(?), n. [Of Scand. origin; cf. Icel. vndr, akin to Dan. vaand, Goth. wandus; perhaps originally, a pliant twig, and akin to E. wind to turn.] 1. A small stick; a rod; a verge.
[1913 Webster]

With good smart blows of a wand on his back.
[1913 Webster]

2. Specifically: (a) A staff of authority.
[1913 Webster]

Though he had both spurs and wand, they seemed rather marks of sovereignty than instruments of punishment.
Sir P. Sidney.
[1913 Webster]

(b) A rod used by conjurers, diviners, magicians, etc.
[1913 Webster]

Picus bore a buckler in his hand;
His other waved a long divining wand.
[1913 Webster]

Wand of peace (Scots Law), a wand, or staff, carried by the messenger of a court, which he breaks when deforced (that is, hindered from executing process), as a symbol of the deforcement, and protest for remedy of law. Burrill.
[1913 Webster]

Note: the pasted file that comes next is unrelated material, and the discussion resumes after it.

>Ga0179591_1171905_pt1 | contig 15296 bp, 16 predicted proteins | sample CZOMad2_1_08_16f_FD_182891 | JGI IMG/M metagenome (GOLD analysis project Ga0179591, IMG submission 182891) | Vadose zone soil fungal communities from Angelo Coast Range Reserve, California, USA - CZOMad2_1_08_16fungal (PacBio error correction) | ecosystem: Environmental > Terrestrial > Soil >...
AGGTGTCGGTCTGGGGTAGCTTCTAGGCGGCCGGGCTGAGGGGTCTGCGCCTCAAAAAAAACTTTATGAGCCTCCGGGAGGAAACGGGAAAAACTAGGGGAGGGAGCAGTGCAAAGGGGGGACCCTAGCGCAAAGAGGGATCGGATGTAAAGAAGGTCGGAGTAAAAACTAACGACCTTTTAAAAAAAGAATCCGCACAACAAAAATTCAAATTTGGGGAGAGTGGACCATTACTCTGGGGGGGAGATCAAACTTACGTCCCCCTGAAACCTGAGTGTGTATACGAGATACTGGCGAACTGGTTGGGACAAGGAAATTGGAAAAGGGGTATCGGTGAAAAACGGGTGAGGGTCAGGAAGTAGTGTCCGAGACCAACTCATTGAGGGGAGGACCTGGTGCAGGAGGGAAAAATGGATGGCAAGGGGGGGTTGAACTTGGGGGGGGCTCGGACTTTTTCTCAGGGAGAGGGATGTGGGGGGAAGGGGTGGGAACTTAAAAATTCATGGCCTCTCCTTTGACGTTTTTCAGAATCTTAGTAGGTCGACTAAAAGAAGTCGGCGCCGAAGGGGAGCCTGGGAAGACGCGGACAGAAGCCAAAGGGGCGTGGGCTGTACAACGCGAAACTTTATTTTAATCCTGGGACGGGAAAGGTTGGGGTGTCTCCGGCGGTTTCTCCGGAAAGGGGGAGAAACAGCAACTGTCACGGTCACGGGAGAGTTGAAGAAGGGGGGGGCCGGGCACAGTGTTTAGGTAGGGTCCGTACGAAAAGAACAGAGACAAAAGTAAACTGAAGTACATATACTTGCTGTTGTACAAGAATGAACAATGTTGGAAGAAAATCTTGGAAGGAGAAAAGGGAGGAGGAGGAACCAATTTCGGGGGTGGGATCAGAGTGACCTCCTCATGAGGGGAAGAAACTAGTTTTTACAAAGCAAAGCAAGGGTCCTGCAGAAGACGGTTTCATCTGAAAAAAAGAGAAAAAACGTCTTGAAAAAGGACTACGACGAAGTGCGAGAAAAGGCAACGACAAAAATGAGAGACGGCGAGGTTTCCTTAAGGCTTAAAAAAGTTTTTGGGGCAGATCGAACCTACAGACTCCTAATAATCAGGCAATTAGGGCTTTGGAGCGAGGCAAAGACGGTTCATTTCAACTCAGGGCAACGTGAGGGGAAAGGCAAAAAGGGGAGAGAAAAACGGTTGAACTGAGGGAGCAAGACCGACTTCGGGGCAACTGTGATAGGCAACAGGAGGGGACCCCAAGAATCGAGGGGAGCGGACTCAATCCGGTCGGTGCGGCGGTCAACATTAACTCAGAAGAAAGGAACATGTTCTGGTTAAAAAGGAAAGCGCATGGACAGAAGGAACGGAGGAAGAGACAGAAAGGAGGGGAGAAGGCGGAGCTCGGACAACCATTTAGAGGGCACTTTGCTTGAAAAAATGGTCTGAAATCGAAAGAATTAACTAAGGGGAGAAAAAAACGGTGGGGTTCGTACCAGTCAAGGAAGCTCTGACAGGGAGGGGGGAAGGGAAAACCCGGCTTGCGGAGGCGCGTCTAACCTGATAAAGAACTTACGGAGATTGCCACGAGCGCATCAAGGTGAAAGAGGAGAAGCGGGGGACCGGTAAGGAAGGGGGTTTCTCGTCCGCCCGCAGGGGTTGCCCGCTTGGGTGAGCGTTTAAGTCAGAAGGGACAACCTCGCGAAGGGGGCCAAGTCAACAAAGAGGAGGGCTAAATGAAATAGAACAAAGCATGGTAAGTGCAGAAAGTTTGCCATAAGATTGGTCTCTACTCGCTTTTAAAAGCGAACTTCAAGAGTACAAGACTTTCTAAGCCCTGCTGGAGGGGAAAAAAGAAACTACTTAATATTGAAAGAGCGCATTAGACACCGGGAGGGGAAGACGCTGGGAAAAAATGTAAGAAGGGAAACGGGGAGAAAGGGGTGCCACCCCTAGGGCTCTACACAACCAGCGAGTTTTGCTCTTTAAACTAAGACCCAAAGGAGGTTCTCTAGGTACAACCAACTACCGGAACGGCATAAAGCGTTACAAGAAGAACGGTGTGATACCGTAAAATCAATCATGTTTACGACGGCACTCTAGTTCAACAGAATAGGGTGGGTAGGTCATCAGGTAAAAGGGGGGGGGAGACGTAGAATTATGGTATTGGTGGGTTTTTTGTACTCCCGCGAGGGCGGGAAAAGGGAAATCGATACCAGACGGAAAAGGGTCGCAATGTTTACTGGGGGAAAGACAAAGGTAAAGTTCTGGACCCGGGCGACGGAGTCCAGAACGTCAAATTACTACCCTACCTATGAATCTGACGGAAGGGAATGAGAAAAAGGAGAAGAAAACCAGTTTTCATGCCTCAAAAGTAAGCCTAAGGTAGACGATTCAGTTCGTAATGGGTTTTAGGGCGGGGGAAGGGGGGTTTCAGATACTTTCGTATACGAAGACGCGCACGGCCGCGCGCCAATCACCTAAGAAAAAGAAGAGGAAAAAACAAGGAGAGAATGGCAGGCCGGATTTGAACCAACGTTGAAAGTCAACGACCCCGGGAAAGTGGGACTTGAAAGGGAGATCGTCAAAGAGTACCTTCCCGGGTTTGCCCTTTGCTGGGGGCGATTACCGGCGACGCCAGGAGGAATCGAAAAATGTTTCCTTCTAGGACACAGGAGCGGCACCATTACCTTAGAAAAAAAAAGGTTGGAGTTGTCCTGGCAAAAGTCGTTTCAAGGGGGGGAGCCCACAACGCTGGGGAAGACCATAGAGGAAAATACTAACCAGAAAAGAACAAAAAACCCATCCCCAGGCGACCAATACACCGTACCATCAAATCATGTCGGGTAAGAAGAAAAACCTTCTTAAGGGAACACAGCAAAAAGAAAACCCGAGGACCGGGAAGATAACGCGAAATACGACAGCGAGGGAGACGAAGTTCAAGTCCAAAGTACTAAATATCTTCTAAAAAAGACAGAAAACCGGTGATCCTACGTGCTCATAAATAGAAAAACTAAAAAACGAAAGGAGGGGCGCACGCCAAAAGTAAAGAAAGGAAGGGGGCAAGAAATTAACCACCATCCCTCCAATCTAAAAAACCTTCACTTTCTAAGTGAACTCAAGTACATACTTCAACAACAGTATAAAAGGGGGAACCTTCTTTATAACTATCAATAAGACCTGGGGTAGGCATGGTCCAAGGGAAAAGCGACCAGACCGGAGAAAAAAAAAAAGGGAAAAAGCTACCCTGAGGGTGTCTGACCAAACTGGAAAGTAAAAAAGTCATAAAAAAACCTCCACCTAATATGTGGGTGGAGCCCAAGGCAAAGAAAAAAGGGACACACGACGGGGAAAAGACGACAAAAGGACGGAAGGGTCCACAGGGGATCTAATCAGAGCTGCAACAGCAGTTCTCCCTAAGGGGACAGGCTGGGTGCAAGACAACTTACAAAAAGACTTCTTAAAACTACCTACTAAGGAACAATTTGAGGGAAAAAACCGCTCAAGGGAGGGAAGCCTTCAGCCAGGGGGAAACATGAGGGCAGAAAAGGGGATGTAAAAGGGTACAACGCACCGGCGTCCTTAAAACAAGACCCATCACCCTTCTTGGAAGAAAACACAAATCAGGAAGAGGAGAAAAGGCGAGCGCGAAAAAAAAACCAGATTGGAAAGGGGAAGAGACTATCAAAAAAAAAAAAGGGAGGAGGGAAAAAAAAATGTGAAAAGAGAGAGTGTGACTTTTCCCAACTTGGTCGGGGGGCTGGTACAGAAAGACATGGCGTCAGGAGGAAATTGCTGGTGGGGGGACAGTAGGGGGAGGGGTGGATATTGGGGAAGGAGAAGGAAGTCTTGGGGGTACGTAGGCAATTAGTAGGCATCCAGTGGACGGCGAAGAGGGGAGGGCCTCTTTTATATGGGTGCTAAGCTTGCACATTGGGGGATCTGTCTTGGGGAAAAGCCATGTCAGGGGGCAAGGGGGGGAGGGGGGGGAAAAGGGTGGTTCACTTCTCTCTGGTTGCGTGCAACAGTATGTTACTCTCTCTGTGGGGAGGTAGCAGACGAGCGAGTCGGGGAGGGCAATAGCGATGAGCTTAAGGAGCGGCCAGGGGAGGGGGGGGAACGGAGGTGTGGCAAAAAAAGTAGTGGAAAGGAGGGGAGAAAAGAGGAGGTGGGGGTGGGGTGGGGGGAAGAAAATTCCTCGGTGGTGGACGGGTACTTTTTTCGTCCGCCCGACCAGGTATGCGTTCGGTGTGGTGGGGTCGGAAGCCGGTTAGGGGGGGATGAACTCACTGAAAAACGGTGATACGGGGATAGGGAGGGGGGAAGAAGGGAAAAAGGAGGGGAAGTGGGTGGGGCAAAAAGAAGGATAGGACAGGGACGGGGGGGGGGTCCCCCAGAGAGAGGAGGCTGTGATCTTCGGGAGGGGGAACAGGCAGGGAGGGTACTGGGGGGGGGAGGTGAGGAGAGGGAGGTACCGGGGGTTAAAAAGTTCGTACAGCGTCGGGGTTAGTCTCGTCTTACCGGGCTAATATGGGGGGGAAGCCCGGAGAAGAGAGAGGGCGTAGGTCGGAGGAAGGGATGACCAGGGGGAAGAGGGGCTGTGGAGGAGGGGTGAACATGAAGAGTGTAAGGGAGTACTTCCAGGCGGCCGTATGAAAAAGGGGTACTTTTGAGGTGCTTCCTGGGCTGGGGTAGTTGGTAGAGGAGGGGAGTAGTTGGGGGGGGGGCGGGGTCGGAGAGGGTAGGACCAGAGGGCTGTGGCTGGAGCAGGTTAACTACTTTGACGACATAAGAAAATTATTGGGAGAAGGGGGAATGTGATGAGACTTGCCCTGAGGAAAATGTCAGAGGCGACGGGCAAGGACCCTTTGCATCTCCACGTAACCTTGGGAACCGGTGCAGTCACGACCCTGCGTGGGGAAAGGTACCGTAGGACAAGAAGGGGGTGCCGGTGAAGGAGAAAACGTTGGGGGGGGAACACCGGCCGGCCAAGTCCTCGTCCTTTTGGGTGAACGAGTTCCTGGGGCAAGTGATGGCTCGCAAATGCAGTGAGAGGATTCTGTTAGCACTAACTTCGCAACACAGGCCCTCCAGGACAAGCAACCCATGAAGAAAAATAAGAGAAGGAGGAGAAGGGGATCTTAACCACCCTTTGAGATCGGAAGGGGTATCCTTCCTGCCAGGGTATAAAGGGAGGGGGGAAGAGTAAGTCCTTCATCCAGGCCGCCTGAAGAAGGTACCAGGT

New - Add Dictionary Search to Your Site

You can add a free dictionary search box to your own web site by copying and pasting the following HTML into one of your web pages:

<form action="http://www.freedict.co.uk/search.php" method="post">
 <p style="text-align: center; font-family: sans-serif;">
  <a style="font-weight: bold;" href="http://www.freedict.co.uk/"
     title="FreeDict free online dictionary">FreeDict</a>
  <input type="text" name="word" size="20" value="" />
  <input type="submit" name="submit" value="Search Dictionary" />


a b c d e f g h i j k l m n o p q r s t u v w x y z

Sat 08th May 2021